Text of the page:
This is a clear indication that no one should have been surprised at all by the rejoicing that took place when Jesus the Messiah rode toward Jerusalem. For one thing, riding toward Jerusalem on the back of a donkey was not that unusual. We read where in Deborah’s song she sang during the time of the Judges, she called out: “Pay attention you people riding on white donkeys sitting on blankets, and those walking along the road.”5 So transporting people this way was a long-time custom.
Also, Jesus specifying that they bring both the mother and her colt is significant when seen with Jewish manners and customs in mind. In Jewish literature, we find that domesticated donkeys, called ‘Hamor‘ (a female was called “aton” and the colt was called “ayir”) were put to various uses. Among them was for riding, in which the young colt and female donkey were mainly employed.6 The highly respected Rabbi David Kimchi has a special section on how he saw this prophecy in Zechariah applying to Jesus of Nazareth. It is much too long to replicate here, but in it he states: “The writings of the Jews furnish an unbroken chain of testimony to prove that it was always referring to the Messiah, and that, therefore, the writers of the New Testament did not lay hold of a text, the letter of which seemed to suit their purpose, but applied a passage of Scripture which the Jewish nation always regarded as a test to verify the claims of every pretender to the Messiahship.”7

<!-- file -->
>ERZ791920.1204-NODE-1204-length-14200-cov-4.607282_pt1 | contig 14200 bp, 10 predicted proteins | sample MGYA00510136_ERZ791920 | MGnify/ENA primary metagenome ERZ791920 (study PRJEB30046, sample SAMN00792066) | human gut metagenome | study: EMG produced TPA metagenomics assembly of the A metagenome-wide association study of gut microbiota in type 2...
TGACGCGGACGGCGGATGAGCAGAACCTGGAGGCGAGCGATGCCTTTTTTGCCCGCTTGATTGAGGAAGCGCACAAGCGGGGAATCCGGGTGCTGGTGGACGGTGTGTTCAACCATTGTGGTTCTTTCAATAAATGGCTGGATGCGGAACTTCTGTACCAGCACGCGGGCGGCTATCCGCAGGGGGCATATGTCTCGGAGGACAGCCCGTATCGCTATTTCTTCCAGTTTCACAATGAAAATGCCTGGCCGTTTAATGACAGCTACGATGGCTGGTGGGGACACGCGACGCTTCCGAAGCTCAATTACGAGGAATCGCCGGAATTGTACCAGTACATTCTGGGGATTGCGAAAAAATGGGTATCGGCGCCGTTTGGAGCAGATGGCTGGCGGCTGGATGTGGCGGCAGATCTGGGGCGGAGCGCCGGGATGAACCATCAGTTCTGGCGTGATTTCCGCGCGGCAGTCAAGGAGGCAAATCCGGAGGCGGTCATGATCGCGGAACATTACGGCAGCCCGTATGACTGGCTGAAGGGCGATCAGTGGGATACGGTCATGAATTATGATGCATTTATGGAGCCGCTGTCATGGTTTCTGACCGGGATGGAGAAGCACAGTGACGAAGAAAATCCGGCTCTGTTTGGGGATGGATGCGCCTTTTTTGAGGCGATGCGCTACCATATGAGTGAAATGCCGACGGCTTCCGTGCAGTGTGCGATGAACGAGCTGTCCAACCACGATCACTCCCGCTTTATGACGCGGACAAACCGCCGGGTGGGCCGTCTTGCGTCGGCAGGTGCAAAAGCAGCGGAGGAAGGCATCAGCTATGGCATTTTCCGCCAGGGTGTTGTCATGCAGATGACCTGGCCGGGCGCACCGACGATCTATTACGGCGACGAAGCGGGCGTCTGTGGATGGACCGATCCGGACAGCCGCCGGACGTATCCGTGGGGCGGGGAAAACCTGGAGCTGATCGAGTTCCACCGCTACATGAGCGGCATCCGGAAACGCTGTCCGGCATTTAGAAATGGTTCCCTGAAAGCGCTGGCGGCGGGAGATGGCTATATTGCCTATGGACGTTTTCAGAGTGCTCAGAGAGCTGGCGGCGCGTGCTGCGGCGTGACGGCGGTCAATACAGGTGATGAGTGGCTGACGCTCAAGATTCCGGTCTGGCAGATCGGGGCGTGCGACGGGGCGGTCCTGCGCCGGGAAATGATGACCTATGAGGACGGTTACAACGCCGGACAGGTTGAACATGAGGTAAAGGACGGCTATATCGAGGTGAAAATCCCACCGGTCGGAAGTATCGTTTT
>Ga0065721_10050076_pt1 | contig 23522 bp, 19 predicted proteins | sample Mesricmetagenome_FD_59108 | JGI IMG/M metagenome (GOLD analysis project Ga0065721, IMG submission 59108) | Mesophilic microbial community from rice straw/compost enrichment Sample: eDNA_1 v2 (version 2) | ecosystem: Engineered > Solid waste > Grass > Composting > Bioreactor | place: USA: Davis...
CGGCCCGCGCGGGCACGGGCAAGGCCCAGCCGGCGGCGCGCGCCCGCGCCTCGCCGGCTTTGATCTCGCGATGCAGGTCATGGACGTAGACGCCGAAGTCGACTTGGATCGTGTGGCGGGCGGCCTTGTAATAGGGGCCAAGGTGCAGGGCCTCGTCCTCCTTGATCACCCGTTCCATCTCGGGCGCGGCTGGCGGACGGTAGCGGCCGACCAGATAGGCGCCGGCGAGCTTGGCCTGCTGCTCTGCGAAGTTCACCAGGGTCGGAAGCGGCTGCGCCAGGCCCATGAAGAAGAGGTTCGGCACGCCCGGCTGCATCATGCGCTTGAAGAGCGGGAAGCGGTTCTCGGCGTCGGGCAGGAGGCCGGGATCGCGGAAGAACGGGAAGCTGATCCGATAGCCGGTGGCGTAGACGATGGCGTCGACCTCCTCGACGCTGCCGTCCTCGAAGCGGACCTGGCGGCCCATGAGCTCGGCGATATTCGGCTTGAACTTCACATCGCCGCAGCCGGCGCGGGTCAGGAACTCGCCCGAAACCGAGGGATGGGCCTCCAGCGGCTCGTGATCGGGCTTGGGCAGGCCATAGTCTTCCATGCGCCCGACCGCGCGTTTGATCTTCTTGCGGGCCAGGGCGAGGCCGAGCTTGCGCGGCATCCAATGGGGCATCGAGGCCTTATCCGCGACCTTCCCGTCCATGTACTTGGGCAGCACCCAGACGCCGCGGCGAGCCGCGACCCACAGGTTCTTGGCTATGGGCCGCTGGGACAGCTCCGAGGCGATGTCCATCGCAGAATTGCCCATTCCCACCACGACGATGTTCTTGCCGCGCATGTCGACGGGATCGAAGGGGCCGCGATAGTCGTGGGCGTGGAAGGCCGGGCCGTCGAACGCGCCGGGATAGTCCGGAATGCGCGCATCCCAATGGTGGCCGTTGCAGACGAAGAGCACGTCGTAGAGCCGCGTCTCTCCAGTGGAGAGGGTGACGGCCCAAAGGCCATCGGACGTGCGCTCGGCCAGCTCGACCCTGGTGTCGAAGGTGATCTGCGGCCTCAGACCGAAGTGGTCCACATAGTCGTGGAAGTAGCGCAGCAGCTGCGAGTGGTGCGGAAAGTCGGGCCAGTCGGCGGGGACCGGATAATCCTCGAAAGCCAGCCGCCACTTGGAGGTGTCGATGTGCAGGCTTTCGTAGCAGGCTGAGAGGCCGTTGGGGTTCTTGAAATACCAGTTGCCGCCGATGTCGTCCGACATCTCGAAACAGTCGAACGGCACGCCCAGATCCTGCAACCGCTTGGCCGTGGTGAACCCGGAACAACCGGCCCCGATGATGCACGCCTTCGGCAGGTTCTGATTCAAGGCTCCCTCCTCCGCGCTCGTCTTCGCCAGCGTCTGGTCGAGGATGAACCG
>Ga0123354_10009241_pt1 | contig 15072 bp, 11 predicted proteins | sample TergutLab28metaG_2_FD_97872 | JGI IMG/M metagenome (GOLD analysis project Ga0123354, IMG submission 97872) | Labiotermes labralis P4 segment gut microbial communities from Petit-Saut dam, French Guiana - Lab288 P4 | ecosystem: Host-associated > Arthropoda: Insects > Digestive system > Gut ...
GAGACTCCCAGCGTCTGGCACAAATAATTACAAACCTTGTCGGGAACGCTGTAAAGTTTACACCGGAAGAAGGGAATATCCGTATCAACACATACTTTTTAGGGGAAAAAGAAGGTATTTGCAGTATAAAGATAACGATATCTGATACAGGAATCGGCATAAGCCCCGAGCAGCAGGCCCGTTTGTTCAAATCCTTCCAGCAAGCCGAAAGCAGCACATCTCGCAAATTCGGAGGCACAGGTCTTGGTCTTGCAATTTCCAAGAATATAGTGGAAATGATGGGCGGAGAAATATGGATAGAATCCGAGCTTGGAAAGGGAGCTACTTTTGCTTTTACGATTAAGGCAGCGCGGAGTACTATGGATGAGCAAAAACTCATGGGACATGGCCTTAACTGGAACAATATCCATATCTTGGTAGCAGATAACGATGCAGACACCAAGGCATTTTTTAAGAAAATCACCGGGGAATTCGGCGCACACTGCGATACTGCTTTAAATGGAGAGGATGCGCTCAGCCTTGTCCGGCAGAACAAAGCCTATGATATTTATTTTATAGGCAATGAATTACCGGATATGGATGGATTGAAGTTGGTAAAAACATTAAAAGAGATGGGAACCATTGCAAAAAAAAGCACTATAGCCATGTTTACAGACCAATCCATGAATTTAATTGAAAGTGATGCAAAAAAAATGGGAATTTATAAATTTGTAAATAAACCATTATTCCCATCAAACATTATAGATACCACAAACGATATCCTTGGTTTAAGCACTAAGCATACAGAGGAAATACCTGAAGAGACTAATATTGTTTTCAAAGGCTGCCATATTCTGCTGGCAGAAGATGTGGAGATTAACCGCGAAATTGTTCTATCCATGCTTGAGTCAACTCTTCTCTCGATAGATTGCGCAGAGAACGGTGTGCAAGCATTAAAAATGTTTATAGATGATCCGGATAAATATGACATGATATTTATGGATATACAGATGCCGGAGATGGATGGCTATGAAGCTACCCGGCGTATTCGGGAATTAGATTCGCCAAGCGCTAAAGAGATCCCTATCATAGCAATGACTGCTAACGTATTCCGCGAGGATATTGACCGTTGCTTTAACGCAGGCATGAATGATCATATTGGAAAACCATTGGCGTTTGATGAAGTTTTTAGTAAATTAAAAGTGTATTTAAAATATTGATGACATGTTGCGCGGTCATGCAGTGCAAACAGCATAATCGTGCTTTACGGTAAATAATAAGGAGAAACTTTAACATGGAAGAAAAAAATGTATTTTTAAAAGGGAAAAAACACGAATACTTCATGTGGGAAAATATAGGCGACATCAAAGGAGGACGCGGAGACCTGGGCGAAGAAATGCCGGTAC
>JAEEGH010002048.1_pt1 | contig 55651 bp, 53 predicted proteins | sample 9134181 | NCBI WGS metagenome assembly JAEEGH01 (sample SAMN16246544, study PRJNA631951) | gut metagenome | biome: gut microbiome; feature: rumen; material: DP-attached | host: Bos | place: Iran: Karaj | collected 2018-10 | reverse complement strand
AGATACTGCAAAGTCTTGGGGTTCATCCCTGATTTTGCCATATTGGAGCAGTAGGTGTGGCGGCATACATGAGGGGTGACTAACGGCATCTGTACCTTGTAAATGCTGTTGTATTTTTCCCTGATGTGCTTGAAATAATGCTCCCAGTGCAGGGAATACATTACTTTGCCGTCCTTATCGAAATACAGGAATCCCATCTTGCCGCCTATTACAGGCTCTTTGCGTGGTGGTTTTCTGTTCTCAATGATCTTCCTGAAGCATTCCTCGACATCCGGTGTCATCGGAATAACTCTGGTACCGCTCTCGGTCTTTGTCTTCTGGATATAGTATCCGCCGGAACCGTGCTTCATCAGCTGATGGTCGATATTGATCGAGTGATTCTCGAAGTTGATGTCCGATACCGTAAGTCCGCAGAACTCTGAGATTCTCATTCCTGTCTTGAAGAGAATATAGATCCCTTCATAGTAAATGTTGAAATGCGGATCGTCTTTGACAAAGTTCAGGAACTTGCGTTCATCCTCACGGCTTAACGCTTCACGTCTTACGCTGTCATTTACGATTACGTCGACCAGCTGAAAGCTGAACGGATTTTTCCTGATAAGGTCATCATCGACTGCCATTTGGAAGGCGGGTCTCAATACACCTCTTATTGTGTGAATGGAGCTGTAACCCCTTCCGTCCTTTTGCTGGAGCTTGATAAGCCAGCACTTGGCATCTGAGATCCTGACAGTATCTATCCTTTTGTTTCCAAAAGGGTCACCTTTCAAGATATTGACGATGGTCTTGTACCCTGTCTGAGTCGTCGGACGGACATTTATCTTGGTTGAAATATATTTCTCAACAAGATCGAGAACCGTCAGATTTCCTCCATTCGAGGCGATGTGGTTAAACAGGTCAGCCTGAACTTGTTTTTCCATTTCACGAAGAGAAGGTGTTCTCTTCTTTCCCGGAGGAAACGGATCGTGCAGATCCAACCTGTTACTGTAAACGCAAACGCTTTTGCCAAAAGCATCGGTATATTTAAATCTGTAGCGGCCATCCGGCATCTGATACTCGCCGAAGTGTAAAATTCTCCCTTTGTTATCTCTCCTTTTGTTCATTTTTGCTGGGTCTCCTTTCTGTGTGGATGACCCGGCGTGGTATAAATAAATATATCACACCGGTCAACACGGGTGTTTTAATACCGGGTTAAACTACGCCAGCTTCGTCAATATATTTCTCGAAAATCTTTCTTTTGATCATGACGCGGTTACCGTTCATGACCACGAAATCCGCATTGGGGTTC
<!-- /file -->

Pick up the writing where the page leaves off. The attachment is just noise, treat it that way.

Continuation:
So Matthew’s application of this prophecy is accepted among many Jewish scholars to this day. The revered Rabbi Ibn Ezra stated: “Commentators were divided on this. Some say, that this king is our Messiah. Others say Messiah son of Joseph.”8 He goes on to say, however, that if this were really a king it would be somewhat odd because riding on a donkey would be something only a poor man could afford.